Thursday, April 7, 2011
Today was (okay, it still is as I write this) sunny and actually not too windy. We spent a good chunk of this morning running errands wrapped in the warm bright spring air as we were. We then spent the early part of the afternoon making up a cardboard version of a box solar cooker (more on that in a bit) - and then it was time to take the catrikes out of their hibernation (read: the garage). We gave them a good check over, with Adam pumping up the tires to the recommended inflation while I dusted and cleaned off the specks of a winter's silent storage. Then, I donned my helmet, plunked myself into the ol' familiar mesh seat...and tore off down the street while neighbourhood kids gawked.
As with last year, it felt SO GOOD being back on the trike. My goal for today was to just run through the gears, check the handling and the brakes and make sure things like the speedometer worked properly and that the mirror held steady. Adam had to adjust it before I charged off but it held its own as I *very* happily zipped and zoomed up and down the street.
The winds, what little we had, were from the north so it did make for a chilly ride coming back from the south end of the cul de sac but at least my speed beating into the breeze didn't suffer too much. I read 21 km/hr going south and a not-too-embarrassing 16 km/hr coming back.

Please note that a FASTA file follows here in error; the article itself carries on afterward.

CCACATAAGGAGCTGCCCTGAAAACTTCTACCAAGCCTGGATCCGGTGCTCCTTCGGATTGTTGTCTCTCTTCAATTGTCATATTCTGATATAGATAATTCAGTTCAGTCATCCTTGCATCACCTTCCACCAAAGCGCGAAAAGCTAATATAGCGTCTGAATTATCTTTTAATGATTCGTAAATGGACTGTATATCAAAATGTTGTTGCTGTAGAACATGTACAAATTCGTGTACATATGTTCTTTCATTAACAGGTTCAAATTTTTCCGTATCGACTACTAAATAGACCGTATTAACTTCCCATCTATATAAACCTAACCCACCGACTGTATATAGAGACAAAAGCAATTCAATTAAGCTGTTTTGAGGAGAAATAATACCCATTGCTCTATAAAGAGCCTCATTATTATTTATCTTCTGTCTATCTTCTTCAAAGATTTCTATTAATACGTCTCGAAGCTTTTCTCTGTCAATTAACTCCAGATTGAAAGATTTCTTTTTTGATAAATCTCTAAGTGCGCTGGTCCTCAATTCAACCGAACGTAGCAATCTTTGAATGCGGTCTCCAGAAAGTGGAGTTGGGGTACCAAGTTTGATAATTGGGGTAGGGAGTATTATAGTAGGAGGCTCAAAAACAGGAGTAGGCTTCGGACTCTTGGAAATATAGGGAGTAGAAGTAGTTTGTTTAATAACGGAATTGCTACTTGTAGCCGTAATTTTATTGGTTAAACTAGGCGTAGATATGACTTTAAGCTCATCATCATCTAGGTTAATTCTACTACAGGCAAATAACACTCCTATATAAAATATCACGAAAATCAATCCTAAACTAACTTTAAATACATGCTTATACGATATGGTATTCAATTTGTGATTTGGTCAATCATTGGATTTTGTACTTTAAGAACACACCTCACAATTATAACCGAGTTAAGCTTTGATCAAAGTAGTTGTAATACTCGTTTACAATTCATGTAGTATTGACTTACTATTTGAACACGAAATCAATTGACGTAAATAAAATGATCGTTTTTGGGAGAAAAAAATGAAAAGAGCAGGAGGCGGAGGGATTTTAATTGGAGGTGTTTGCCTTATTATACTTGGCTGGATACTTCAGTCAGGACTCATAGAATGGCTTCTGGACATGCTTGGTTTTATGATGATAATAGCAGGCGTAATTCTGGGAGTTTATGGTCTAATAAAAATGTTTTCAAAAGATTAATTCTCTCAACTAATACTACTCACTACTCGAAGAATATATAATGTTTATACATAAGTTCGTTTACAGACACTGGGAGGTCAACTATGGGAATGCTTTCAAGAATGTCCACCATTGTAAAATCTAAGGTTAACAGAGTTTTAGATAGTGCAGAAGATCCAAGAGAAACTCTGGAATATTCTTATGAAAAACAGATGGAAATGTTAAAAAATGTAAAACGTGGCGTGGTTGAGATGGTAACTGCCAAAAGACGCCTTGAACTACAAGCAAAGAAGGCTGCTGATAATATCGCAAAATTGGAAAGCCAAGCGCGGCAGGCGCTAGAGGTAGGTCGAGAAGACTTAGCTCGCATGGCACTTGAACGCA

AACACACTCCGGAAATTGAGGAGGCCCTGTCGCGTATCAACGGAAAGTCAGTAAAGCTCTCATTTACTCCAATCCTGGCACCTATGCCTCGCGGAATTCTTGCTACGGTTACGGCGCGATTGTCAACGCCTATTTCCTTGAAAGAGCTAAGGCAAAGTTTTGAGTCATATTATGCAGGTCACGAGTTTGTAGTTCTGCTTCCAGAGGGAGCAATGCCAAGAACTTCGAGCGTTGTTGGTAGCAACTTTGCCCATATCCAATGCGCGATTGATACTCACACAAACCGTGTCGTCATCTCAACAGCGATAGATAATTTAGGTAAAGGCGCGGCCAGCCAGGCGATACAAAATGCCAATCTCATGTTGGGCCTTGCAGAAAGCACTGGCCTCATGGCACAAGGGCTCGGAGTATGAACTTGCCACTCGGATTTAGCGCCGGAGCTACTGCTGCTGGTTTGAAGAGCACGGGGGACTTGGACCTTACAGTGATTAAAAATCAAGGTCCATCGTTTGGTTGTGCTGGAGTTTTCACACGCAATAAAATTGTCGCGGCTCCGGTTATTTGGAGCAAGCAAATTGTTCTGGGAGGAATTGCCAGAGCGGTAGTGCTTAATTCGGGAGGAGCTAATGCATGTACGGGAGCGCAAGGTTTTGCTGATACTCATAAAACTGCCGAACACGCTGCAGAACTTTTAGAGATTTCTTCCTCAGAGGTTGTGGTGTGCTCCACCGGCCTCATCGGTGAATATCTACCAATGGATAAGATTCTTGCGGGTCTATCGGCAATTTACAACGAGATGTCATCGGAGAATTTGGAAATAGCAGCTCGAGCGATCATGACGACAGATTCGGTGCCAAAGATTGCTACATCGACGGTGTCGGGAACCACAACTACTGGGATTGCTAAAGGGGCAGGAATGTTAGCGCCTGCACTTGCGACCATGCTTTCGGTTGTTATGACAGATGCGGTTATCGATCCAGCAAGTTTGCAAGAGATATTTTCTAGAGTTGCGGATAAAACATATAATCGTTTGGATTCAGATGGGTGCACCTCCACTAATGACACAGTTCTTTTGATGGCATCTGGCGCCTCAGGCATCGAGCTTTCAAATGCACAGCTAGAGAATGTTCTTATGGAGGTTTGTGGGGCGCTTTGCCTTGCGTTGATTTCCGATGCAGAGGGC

Stretching my leg muscles like that sure felt good and I really hope to get in many many more trips this season. Unlike the ski season here, catriking season tends to last a long time.
Oh, the solar cooker. I had always wanted to learn more about greener, cleaner ways to live. We don't own a car and are very careful about our water and electricity use. So, naturally, when I learned about solar cookers, I was keen to know more. One of the more prominent features of solar cookers is just how inexpensive they are to build; the power they use comes directly from the sun so there is no cost there at all. We just had to build one.
I was first introduced to the idea of box solar cookers by author Jamal Sharif. The details aren't nearly as important as the guiding principle - one can cook food without using electricity - and it is that principle that inspired me to consider making a solar cooker.
So, not long ago I picked up a couple of corrugated cardboard boxes and, thanks to all the hard work and effort by Adam, we managed to make a cardboard box cooker. Earliest testing shows that we can heat cold water to something tepid-bordering-on-warm in about 90 minutes. Tomorrow, with the weather forecast to be just as sunny, I intend on attempting to make rice.
So, why this on a catriking blog? Well, as my intention here is to highlight the ways of living "greenly" by using human powered transportation, I think knowing how to cook using green methods works quite well here, too.
-Peace and may your rice turn out perfectly!